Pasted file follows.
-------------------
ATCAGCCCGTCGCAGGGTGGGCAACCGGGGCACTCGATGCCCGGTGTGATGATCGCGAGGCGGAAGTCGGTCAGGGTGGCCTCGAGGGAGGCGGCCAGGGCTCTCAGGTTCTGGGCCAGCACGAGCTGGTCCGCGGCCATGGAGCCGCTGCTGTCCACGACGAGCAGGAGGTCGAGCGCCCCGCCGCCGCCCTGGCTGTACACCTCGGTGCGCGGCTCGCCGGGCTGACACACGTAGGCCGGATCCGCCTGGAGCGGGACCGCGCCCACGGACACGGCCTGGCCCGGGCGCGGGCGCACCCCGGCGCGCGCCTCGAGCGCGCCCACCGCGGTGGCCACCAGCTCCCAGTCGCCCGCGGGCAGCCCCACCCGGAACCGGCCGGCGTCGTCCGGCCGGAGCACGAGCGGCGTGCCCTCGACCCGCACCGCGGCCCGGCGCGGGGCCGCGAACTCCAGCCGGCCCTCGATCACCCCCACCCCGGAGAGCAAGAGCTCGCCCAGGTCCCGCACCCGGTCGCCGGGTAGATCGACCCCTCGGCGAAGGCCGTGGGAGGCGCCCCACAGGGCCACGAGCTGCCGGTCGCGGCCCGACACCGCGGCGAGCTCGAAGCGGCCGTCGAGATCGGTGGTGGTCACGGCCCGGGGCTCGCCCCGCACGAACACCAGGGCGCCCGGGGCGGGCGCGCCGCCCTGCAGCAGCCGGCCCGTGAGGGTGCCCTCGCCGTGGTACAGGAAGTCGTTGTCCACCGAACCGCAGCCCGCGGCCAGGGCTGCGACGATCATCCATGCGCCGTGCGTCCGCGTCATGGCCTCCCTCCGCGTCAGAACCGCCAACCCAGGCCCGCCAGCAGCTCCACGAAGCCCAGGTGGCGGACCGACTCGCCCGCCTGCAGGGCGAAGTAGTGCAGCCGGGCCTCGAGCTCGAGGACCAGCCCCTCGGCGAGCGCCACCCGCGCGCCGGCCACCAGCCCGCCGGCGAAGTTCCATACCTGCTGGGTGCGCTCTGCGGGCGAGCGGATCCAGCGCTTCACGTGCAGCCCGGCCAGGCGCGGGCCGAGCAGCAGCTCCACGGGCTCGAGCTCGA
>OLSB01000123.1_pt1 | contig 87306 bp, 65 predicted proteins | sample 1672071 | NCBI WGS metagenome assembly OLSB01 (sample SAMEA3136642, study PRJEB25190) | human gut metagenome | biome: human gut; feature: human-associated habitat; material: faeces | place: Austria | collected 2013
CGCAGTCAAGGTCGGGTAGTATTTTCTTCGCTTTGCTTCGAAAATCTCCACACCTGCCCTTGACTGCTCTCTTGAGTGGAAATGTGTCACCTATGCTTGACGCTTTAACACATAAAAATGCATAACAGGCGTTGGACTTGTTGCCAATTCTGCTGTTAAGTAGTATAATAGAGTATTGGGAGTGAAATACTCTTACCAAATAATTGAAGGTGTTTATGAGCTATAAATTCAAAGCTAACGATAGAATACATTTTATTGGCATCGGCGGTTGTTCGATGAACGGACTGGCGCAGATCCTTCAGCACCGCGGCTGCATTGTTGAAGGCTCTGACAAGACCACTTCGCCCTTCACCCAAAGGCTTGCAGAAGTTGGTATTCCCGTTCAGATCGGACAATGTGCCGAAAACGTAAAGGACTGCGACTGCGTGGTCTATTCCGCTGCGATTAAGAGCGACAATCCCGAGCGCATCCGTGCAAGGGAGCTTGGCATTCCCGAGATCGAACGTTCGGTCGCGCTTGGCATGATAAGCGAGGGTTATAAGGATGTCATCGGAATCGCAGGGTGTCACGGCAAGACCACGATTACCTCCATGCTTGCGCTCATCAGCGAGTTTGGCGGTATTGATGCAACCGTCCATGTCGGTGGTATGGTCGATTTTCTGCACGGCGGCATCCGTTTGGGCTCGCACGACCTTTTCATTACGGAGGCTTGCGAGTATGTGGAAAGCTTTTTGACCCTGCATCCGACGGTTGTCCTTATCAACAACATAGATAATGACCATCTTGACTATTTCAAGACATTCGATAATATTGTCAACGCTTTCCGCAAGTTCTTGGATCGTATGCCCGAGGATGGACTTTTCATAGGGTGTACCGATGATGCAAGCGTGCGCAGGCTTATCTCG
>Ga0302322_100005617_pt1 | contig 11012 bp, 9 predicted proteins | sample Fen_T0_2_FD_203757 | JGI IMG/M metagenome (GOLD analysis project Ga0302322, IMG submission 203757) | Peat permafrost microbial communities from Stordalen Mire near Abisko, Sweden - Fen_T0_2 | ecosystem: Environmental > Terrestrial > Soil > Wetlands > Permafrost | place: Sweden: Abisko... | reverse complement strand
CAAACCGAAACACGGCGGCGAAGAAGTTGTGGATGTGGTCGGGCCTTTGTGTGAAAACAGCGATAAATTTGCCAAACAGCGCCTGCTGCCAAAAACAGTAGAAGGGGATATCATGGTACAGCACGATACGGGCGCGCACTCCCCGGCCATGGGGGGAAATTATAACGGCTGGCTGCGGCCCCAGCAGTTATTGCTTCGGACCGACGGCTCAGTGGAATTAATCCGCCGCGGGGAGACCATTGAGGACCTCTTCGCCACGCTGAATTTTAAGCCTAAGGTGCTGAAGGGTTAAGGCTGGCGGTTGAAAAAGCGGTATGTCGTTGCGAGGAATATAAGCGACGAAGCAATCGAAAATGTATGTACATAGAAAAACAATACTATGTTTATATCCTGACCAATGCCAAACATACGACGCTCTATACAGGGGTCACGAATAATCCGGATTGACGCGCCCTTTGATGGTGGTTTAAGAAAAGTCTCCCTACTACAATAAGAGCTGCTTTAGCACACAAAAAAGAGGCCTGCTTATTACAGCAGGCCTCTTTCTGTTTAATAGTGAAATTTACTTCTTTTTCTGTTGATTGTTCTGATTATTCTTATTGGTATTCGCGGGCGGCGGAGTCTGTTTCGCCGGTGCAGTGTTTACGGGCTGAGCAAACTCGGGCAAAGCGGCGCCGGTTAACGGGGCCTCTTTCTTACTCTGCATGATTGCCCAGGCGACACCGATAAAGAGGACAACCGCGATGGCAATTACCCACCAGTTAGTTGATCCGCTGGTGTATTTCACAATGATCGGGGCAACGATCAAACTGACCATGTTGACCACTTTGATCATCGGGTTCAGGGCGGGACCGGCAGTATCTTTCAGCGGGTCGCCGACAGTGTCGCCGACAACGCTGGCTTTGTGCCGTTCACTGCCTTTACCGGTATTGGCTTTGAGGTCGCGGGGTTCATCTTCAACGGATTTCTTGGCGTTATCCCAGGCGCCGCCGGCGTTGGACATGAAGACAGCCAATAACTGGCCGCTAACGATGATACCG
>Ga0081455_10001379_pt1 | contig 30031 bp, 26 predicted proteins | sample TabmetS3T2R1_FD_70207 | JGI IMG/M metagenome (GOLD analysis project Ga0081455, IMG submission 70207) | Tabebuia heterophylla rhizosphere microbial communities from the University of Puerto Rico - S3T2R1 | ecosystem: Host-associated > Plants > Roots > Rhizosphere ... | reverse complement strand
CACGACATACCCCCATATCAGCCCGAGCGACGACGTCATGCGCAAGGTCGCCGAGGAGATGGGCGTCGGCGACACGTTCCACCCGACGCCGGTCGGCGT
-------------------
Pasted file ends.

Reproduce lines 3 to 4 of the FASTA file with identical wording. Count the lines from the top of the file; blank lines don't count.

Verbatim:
CGCAGTCAAGGTCGGGTAGTATTTTCTTCGCTTTGCTTCGAAAATCTCCACACCTGCCCTTGACTGCTCTCTTGAGTGGAAATGTGTCACCTATGCTTGACGCTTTAACACATAAAAATGCATAACAGGCGTTGGACTTGTTGCCAATTCTGCTGTTAAGTAGTATAATAGAGTATTGGGAGTGAAATACTCTTACCAAATAATTGAAGGTGTTTATGAGCTATAAATTCAAAGCTAACGATAGAATACATTTTATTGGCATCGGCGGTTGTTCGATGAACGGACTGGCGCAGATCCTTCAGCACCGCGGCTGCATTGTTGAAGGCTCTGACAAGACCACTTCGCCCTTCACCCAAAGGCTTGCAGAAGTTGGTATTCCCGTTCAGATCGGACAATGTGCCGAAAACGTAAAGGACTGCGACTGCGTGGTCTATTCCGCTGCGATTAAGAGCGACAATCCCGAGCGCATCCGTGCAAGGGAGCTTGGCATTCCCGAGATCGAACGTTCGGTCGCGCTTGGCATGATAAGCGAGGGTTATAAGGATGTCATCGGAATCGCAGGGTGTCACGGCAAGACCACGATTACCTCCATGCTTGCGCTCATCAGCGAGTTTGGCGGTATTGATGCAACCGTCCATGTCGGTGGTATGGTCGATTTTCTGCACGGCGGCATCCGTTTGGGCTCGCACGACCTTTTCATTACGGAGGCTTGCGAGTATGTGGAAAGCTTTTTGACCCTGCATCCGACGGTTGTCCTTATCAACAACATAGATAATGACCATCTTGACTATTTCAAGACATTCGATAATATTGTCAACGCTTTCCGCAAGTTCTTGGATCGTATGCCCGAGGATGGACTTTTCATAGGGTGTACCGATGATGCAAGCGTGCGCAGGCTTATCTCG
>Ga0302322_100005617_pt1 | contig 11012 bp, 9 predicted proteins | sample Fen_T0_2_FD_203757 | JGI IMG/M metagenome (GOLD analysis project Ga0302322, IMG submission 203757) | Peat permafrost microbial communities from Stordalen Mire near Abisko, Sweden - Fen_T0_2 | ecosystem: Environmental > Terrestrial > Soil > Wetlands > Permafrost | place: Sweden: Abisko... | reverse complement strand